So Part 2 begins with....
A Fork-Tailed Drongo, a bird that sounds like a drunk R2D2, is very commonly found in the bush and is often overlooked. They have this lovely characteristic forked tail - handy and they are often found around large mammals walking through the bush - why? Well, as the animals move through the bushveld, their movement stirs up insects from the grass etc which the Drongo likes to catch and eat. This is known as a Commensalistic relationship where one party gains all the benefit but through no harm to the other party. So the mammals gain no advantage to this but they aren't harmed by it either.
It's an excellent mimic and will mimic the sound of a predatory bird to make another species of bird drop it's prey so it can have an easy meal. Usually found singularly or in pairs, or during a bush fire, large numbers. Widely found in Southern Africa.
Then we have the Southern Yellow-Billed Hornbill, I'm pretty sure you can't go to Kruger without seeing one of these. The smaller birds are harder to identify and can be overlooked but no can overlook the mighty banana bill, or 'flying banana' as they are often known. They are common in the northern parts of South Africa but common throughout Botswana, Zimbabwe and Namibia as well.
They always sound like they are laughing at you, and their call is very similar to that of the Red-Billed Hornbill so in my mind they were always laughing that I couldn't tell which is which when they call. I still get it confused in the field sometimes. A beautiful bird though and they can become quite habituated with people, knowing that at picnic spots they will get an easy meal, and will come really close to you. I've never fed them but when they look at you with their heads cocked to one side, it certainly makes you want to.
With the Yellow-Billed Hornbill we have a Red-Billed Buffalo Weaver, a part of the large Weaver family who are known for huge nests or colonies of small nests. The Red-Billed Buffalo Weavers build a large nest usually in a large tree or an electricity pylon and it will contain different chambers within it, each chamber with a nest in. Sometimes the male is polygynous, so has many females in in one nest and/or multiple nests but some males create coalitions and join together to assist with raising the chicks. They have a distinctive red bill but also a flash of white along the wing - that's always my go to to ID them, red bill, white flash. (I'm sure there are many more ways to ID and more scientifically correct ways but that's mine).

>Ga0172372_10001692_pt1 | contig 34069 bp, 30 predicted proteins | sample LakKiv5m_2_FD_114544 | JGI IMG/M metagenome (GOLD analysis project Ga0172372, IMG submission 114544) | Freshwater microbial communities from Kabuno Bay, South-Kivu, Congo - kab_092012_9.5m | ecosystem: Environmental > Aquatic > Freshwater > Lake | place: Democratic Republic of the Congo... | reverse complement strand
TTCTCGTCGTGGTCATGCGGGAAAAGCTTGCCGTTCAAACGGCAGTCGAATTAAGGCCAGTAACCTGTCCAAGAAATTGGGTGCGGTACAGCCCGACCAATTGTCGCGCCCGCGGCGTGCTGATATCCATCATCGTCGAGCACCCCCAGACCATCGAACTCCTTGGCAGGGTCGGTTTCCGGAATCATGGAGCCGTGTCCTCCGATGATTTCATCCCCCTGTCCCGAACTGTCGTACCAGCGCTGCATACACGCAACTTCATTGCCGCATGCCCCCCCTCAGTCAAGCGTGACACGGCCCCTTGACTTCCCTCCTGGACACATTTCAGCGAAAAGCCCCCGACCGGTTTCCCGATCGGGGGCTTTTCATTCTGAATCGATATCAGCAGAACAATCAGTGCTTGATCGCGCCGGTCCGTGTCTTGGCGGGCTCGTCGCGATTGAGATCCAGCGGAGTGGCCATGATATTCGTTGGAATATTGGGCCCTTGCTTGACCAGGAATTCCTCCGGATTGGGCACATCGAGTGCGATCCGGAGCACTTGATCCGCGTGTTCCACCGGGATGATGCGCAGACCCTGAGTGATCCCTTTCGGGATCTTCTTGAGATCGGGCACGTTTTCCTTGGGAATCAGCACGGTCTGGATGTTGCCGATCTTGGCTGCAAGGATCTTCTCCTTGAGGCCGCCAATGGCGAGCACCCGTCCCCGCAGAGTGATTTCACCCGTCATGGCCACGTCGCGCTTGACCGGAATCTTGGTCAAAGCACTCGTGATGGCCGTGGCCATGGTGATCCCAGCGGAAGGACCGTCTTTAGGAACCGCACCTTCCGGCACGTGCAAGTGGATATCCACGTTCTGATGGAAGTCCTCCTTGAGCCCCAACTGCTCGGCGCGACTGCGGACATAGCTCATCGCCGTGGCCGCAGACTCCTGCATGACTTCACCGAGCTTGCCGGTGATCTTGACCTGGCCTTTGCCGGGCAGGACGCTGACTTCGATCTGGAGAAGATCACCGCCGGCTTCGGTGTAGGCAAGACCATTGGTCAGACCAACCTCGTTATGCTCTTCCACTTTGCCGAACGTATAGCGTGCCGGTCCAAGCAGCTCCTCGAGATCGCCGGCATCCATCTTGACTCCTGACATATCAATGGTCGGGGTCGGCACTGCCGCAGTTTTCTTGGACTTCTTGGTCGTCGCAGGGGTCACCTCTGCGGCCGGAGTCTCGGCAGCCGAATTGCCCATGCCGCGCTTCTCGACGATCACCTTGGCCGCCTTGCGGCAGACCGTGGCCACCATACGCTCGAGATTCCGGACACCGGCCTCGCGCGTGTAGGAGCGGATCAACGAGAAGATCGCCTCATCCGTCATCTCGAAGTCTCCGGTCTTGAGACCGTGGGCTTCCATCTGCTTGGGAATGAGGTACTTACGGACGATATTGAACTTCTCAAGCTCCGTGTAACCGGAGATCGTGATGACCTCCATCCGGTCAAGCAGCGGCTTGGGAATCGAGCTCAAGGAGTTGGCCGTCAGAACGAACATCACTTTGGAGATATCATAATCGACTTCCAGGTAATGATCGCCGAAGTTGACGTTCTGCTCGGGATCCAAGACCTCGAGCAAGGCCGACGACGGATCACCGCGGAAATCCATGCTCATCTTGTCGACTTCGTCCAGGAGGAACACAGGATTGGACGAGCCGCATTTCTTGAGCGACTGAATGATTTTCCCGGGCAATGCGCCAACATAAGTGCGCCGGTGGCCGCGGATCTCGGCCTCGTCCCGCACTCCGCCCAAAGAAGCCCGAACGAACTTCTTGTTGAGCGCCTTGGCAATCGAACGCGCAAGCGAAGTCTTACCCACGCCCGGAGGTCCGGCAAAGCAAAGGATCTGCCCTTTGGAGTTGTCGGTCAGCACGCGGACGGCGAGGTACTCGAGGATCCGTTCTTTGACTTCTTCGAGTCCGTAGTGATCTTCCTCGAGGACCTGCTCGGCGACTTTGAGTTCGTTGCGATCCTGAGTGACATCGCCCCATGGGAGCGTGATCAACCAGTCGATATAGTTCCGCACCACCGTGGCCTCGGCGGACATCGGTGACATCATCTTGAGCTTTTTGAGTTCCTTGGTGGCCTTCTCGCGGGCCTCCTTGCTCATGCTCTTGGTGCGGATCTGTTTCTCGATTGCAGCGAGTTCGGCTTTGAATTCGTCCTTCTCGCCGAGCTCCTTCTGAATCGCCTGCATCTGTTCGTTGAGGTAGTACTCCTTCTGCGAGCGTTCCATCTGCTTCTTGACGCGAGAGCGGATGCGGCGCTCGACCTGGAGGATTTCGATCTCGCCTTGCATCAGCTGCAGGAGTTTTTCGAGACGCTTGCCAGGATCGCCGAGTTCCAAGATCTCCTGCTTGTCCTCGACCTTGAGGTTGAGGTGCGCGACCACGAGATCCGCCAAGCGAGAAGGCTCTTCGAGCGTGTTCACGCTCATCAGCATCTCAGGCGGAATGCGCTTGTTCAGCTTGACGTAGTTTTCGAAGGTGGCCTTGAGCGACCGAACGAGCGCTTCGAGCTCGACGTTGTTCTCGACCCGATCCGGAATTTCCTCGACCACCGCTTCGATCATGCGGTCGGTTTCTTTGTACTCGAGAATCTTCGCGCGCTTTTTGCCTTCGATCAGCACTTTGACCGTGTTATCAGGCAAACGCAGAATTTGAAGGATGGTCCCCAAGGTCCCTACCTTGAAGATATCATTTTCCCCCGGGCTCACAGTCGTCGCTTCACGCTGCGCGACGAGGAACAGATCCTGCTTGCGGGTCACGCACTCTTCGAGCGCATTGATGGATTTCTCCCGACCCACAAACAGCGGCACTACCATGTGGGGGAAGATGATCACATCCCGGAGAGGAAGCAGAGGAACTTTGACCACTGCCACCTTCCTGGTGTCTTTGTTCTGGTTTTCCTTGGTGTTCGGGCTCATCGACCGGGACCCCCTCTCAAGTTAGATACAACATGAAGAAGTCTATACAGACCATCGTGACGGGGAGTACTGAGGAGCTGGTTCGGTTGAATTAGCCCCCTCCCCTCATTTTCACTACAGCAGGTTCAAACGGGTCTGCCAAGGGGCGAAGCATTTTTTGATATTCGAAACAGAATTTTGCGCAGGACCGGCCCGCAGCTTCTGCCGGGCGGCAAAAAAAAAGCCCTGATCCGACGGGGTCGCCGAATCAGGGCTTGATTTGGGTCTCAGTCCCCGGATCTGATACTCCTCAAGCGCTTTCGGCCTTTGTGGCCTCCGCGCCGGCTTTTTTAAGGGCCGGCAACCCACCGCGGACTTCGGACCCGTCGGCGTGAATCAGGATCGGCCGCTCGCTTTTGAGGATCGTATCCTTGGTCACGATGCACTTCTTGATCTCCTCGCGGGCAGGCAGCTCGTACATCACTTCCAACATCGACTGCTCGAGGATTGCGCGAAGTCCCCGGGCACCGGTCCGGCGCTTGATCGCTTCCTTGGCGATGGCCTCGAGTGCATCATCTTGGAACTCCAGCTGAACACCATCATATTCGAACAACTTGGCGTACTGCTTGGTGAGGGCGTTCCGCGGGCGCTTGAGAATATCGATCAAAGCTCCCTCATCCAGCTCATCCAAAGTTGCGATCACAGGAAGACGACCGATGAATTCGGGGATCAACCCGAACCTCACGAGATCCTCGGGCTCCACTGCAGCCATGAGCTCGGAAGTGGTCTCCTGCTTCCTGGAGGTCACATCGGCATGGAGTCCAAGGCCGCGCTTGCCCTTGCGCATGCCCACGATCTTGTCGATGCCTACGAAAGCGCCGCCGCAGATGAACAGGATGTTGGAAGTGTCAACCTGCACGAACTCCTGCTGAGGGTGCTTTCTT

The stunning Burchell's Starling is up next, a dark blue bird until you look closely and see the multitude of colours within their feathers. The iridescent sheen to them shimmers with blues, greens and purples, the Burchell's has a dark eye and slightly larger than it's Cape Glossy cousin, it's the largest of the glossy starlings and stands tall which gives the idea it's much bigger than it's smaller cousins. Found only in the Kruger region of South Africa it is also found in Namibia and Botswana and likes woodland and savannah habitat.
One of the greatest noises comes from this one, the Red-Crested Korhaan, bill snapping and then a piercing whistle (see video just below). Until their are courting you can't really see their red crest, I have yet to photograph it so I can't show you but I do love seeing these in the bush, they are always smaller than I remember. They are part of the Bustard family where the smaller bustards are known as Korhaans, again the northern part of South Africa and across the continent from Namibia, Botswana and Zimbabwe are generally where you see these.
The male attracts a mate by flying high up in the air and dropping suddenly like it's been shot before gliding to the ground, it is known as the 'Suicide Bird' the object is to open it's wings at the last moment to save itself and therefore proving it's the best male around. (insert female eye roll here!) But it works on a Korhaan.
In the same family is the Black-Bellied Bustard, who makes the most remarkable popping noise, like a water drop into a bucket or a cork popping out a bottle. It's wonderful. I've only heard it once or twice on my trips but managed to get the smallest clip of it. A very handsome bird with that beautiful black belly, slightly taller than the red-crested korhaan, found from sub-Saharan Africa all the way down into South Africa, prefers savannah, open grassland type areas and prefers higher rainfall which may explain why I've only seen them after heavy rain in the Kruger area.
Let's finish up with the Southern Red-Billed Hornbill, the 'Flying Chilli', also laughs at me for not knowing whether it's a red or yellow billed Hornbill. Slightly smaller than the Yellow-Billed and with a bill that is narrow and more pointy (so scientific) and of course it's red, not yellow. Also found at picnic spots where it scavenges from humans but you can take advantage of that and get some good shots of them. As with most hornbills during nesting season, the female is walled up in a tree cavity with only a small hole left open, she then moults all her feathers and waits for the male to bring her, and then the chicks, food before she breaks out and they fledge. What a huge amount of trust she displays to be sealed in a hole, loose all her flight feathers rending her unable to fly and relying solely on the male. Incredible.
Thanks for reading, hope you enjoyed it and keep an eye out for Part 3...